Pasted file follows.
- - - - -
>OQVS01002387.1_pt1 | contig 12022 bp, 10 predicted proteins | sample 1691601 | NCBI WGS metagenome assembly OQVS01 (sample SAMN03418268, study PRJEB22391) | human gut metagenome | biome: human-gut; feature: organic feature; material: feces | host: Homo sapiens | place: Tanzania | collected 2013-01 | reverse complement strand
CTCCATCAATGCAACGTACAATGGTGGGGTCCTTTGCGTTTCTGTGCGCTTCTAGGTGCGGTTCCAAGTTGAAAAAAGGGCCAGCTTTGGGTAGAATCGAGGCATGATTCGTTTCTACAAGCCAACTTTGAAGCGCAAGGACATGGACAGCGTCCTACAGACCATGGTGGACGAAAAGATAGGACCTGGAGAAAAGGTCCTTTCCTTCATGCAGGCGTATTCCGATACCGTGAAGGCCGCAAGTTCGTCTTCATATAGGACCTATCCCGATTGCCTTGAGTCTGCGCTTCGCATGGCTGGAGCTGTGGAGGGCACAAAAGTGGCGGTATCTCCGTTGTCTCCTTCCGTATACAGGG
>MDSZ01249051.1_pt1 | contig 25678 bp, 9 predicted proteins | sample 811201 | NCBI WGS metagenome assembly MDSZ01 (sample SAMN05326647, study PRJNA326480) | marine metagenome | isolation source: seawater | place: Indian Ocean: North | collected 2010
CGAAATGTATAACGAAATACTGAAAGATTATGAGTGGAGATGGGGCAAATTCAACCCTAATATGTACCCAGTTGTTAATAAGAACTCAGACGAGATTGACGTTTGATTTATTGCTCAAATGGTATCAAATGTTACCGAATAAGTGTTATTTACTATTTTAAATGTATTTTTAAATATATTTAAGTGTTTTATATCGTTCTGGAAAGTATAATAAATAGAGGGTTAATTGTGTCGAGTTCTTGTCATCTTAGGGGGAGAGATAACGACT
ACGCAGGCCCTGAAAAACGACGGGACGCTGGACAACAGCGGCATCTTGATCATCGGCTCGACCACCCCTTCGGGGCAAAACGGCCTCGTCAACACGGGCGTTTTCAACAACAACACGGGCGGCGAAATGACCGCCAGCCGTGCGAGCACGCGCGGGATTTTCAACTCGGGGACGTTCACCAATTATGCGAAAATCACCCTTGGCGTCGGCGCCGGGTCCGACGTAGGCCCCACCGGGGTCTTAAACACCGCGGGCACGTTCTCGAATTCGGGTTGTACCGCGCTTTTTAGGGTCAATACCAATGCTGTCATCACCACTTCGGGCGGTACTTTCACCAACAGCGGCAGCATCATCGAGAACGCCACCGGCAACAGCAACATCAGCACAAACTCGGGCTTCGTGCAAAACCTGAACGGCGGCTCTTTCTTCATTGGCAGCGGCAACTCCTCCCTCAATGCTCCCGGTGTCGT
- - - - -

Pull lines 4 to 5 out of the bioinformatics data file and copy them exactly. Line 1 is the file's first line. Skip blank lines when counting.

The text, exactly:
CGAAATGTATAACGAAATACTGAAAGATTATGAGTGGAGATGGGGCAAATTCAACCCTAATATGTACCCAGTTGTTAATAAGAACTCAGACGAGATTGACGTTTGATTTATTGCTCAAATGGTATCAAATGTTACCGAATAAGTGTTATTTACTATTTTAAATGTATTTTTAAATATATTTAAGTGTTTTATATCGTTCTGGAAAGTATAATAAATAGAGGGTTAATTGTGTCGAGTTCTTGTCATCTTAGGGGGAGAGATAACGACT
ACGCAGGCCCTGAAAAACGACGGGACGCTGGACAACAGCGGCATCTTGATCATCGGCTCGACCACCCCTTCGGGGCAAAACGGCCTCGTCAACACGGGCGTTTTCAACAACAACACGGGCGGCGAAATGACCGCCAGCCGTGCGAGCACGCGCGGGATTTTCAACTCGGGGACGTTCACCAATTATGCGAAAATCACCCTTGGCGTCGGCGCCGGGTCCGACGTAGGCCCCACCGGGGTCTTAAACACCGCGGGCACGTTCTCGAATTCGGGTTGTACCGCGCTTTTTAGGGTCAATACCAATGCTGTCATCACCACTTCGGGCGGTACTTTCACCAACAGCGGCAGCATCATCGAGAACGCCACCGGCAACAGCAACATCAGCACAAACTCGGGCTTCGTGCAAAACCTGAACGGCGGCTCTTTCTTCATTGGCAGCGGCAACTCCTCCCTCAATGCTCCCGGTGTCGT